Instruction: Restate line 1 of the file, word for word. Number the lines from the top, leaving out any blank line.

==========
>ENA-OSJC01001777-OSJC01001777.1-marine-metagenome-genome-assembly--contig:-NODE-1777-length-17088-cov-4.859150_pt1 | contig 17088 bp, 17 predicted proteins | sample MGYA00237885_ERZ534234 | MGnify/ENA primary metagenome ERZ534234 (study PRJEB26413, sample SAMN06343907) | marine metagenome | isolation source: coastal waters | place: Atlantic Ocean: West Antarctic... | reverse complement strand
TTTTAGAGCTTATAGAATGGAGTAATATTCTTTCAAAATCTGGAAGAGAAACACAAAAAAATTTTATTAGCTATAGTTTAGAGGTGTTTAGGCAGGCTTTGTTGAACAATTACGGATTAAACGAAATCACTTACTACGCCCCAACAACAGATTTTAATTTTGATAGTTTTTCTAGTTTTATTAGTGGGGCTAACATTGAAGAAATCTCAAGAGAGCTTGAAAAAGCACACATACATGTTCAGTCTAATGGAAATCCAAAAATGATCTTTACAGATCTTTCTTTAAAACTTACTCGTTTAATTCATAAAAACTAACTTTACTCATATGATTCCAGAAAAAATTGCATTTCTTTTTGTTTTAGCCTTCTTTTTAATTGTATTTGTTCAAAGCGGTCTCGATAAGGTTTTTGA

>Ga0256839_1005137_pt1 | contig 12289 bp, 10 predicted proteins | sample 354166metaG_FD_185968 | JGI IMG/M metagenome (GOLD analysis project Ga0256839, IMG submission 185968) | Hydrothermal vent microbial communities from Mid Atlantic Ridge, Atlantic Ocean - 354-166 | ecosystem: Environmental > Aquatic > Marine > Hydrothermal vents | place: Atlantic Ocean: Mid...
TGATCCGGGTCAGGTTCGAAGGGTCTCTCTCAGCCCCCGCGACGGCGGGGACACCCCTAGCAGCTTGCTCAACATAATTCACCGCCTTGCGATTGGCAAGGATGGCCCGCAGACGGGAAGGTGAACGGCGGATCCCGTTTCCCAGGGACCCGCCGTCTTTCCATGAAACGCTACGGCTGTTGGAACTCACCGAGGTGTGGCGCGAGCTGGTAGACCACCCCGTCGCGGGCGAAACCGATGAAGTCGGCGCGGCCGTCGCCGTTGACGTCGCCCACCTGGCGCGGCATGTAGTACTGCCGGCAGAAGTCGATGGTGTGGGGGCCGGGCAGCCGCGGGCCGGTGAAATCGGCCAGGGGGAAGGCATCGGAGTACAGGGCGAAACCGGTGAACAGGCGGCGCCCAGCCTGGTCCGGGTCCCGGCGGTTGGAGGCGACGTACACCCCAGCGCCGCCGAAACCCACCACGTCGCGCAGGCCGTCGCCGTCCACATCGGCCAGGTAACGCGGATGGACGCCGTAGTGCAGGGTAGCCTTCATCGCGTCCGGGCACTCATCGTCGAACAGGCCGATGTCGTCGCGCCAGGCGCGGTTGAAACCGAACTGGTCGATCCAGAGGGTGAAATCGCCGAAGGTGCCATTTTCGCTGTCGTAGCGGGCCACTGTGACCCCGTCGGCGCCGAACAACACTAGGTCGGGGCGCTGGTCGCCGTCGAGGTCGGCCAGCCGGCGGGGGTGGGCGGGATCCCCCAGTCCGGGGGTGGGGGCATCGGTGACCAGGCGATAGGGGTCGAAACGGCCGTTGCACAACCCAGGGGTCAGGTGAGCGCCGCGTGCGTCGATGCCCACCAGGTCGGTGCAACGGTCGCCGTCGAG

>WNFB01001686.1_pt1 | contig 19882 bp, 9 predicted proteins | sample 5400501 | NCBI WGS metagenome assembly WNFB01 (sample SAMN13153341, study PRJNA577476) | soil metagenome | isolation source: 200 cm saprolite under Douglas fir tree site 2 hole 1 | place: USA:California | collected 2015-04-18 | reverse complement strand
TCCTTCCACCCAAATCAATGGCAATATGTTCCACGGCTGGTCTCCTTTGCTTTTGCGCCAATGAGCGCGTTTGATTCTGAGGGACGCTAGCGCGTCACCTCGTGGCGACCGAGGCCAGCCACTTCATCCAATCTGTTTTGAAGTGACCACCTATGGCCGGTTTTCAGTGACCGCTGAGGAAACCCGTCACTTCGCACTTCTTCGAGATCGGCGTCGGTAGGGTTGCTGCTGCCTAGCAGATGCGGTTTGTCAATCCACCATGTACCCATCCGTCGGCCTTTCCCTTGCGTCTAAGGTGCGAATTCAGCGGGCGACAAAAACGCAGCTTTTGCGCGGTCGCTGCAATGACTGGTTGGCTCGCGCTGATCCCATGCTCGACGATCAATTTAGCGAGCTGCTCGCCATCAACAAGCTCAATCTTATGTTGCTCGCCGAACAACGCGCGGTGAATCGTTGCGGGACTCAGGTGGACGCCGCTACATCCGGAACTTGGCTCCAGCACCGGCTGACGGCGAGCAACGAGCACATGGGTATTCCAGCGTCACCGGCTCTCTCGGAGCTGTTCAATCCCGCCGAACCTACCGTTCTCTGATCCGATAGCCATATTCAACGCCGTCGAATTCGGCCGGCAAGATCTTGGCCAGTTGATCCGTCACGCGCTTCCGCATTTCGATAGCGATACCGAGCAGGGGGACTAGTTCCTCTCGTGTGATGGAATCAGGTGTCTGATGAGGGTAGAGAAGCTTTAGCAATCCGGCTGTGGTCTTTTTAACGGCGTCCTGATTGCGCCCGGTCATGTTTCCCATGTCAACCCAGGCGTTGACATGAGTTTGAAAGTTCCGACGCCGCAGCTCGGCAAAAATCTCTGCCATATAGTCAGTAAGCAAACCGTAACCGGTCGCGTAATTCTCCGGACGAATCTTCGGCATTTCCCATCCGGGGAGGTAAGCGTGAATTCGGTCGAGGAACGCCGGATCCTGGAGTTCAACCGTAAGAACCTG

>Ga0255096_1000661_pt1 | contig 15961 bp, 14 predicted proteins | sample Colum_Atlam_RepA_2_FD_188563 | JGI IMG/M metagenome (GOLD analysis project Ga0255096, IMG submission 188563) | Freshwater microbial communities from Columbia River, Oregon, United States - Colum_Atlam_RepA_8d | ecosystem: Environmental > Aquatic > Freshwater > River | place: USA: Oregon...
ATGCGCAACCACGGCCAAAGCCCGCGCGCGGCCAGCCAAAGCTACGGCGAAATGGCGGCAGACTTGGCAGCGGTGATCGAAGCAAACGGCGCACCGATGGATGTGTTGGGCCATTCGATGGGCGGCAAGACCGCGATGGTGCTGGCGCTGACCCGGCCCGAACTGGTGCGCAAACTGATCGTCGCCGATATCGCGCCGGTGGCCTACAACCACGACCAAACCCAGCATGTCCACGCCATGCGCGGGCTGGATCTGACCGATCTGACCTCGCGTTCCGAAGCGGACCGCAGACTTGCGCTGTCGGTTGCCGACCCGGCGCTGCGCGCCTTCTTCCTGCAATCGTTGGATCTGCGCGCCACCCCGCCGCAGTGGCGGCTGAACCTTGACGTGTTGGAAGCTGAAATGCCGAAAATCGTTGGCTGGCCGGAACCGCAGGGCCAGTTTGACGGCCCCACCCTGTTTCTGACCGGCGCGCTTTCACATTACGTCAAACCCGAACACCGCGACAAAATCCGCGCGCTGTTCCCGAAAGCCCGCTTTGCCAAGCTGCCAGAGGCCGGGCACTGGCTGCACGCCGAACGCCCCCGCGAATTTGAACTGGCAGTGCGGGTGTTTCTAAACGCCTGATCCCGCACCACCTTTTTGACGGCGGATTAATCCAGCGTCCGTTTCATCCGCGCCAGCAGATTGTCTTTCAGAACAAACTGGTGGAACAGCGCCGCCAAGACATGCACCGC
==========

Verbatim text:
>ENA-OSJC01001777-OSJC01001777.1-marine-metagenome-genome-assembly--contig:-NODE-1777-length-17088-cov-4.859150_pt1 | contig 17088 bp, 17 predicted proteins | sample MGYA00237885_ERZ534234 | MGnify/ENA primary metagenome ERZ534234 (study PRJEB26413, sample SAMN06343907) | marine metagenome | isolation source: coastal waters | place: Atlantic Ocean: West Antarctic... | reverse complement strand